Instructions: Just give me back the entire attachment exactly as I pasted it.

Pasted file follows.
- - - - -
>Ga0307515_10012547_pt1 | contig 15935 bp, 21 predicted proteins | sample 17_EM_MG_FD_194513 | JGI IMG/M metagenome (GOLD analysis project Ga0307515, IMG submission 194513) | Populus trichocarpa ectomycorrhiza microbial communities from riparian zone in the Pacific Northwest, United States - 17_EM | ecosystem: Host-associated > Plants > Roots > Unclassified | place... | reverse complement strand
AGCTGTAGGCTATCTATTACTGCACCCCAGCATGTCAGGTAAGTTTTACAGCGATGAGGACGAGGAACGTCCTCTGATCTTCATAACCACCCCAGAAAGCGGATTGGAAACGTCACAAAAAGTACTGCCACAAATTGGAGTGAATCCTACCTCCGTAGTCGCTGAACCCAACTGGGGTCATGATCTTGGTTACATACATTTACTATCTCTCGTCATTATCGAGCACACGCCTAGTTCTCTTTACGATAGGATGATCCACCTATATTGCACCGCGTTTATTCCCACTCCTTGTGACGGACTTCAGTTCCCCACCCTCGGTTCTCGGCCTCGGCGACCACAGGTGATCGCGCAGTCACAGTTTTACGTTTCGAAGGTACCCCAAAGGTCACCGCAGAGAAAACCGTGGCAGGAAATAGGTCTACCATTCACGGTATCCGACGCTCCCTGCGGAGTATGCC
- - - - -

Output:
>Ga0307515_10012547_pt1 | contig 15935 bp, 21 predicted proteins | sample 17_EM_MG_FD_194513 | JGI IMG/M metagenome (GOLD analysis project Ga0307515, IMG submission 194513) | Populus trichocarpa ectomycorrhiza microbial communities from riparian zone in the Pacific Northwest, United States - 17_EM | ecosystem: Host-associated > Plants > Roots > Unclassified | place... | reverse complement strand
AGCTGTAGGCTATCTATTACTGCACCCCAGCATGTCAGGTAAGTTTTACAGCGATGAGGACGAGGAACGTCCTCTGATCTTCATAACCACCCCAGAAAGCGGATTGGAAACGTCACAAAAAGTACTGCCACAAATTGGAGTGAATCCTACCTCCGTAGTCGCTGAACCCAACTGGGGTCATGATCTTGGTTACATACATTTACTATCTCTCGTCATTATCGAGCACACGCCTAGTTCTCTTTACGATAGGATGATCCACCTATATTGCACCGCGTTTATTCCCACTCCTTGTGACGGACTTCAGTTCCCCACCCTCGGTTCTCGGCCTCGGCGACCACAGGTGATCGCGCAGTCACAGTTTTACGTTTCGAAGGTACCCCAAAGGTCACCGCAGAGAAAACCGTGGCAGGAAATAGGTCTACCATTCACGGTATCCGACGCTCCCTGCGGAGTATGCC